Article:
Spread Of Hog Virus Turns Its Focus On Transportation

Hog producers across the country are being encouraged to follow strict biosecurity measures to control the deadly and highly contagious pig virus called porcupine epidemic diarrhea, commonly referred to as PED, and since scientists have determined that fecal-oral transmission is the main, and perhaps only, mode of transmission of the virus, they are stressing safety measures for the trucking industry as transportation vehicles are considered the most likely means of spreading the virus.

Contaminated personnel and equipment can also transmit and introduce PED into a susceptible herd.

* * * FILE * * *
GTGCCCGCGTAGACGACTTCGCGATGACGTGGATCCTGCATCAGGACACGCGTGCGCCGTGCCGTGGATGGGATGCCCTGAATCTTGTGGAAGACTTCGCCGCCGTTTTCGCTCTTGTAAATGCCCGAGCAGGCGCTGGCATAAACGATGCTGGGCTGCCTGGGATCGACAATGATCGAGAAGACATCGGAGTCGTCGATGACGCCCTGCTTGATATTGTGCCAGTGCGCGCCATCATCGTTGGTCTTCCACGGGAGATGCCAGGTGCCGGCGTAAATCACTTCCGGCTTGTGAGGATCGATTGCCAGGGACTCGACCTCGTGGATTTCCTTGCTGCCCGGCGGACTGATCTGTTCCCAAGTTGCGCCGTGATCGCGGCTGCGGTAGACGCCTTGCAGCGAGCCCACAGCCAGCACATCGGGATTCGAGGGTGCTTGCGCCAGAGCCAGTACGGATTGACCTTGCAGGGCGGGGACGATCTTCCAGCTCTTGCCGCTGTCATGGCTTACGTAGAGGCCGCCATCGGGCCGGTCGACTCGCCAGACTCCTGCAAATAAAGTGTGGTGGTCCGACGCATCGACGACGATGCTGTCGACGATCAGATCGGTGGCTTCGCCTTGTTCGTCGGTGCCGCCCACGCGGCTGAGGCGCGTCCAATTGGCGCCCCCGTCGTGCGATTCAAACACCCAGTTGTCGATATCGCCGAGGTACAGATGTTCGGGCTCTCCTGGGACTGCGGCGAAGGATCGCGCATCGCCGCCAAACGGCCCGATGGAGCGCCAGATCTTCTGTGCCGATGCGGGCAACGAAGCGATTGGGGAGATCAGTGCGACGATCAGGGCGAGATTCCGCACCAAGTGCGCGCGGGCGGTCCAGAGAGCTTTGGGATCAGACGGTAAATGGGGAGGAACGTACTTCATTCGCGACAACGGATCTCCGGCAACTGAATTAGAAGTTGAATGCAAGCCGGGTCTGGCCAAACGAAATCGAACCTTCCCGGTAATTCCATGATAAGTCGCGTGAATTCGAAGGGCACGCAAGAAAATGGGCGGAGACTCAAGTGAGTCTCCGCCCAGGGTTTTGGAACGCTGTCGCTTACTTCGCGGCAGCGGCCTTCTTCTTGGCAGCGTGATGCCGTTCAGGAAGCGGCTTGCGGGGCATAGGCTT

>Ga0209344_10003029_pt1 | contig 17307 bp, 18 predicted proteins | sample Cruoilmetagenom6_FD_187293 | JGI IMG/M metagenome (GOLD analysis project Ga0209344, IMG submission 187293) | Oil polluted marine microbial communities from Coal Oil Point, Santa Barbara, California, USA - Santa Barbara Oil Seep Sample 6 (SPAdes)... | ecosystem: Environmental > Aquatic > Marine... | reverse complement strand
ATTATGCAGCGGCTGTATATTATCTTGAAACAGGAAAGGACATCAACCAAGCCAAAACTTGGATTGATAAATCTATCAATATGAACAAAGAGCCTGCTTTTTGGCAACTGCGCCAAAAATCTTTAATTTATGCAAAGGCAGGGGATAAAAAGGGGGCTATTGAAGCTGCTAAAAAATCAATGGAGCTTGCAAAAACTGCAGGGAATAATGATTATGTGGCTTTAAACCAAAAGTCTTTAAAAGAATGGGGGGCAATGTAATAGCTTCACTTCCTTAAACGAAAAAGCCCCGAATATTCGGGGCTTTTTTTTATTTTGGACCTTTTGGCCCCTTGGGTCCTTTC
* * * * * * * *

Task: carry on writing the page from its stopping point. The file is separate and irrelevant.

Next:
The first USDA-confirmed diagnosis of PED in the United States was in Iowa on May 17, but by mid-December there have been more than 1,500 additional confirmed cases in 20 different states.

The virus has been found in Ontario, Canada as well, prompting a group of Ontario hog farmers saying the virus is spread through contact with manure, which can cling to trucks, trailers, clothing and boots.

There is no effective treatment for PED other than following good biosecurity practices. Vaccines do exist in Japan, South Korea and China, but not in Europe or the United States as economic losses have not justified vaccine development. Since PED is not a listed disease for either the World Organization for Animal Health or the USDA, no are no quarantines or movement restrictions currently in place, either internationally or within the United States.

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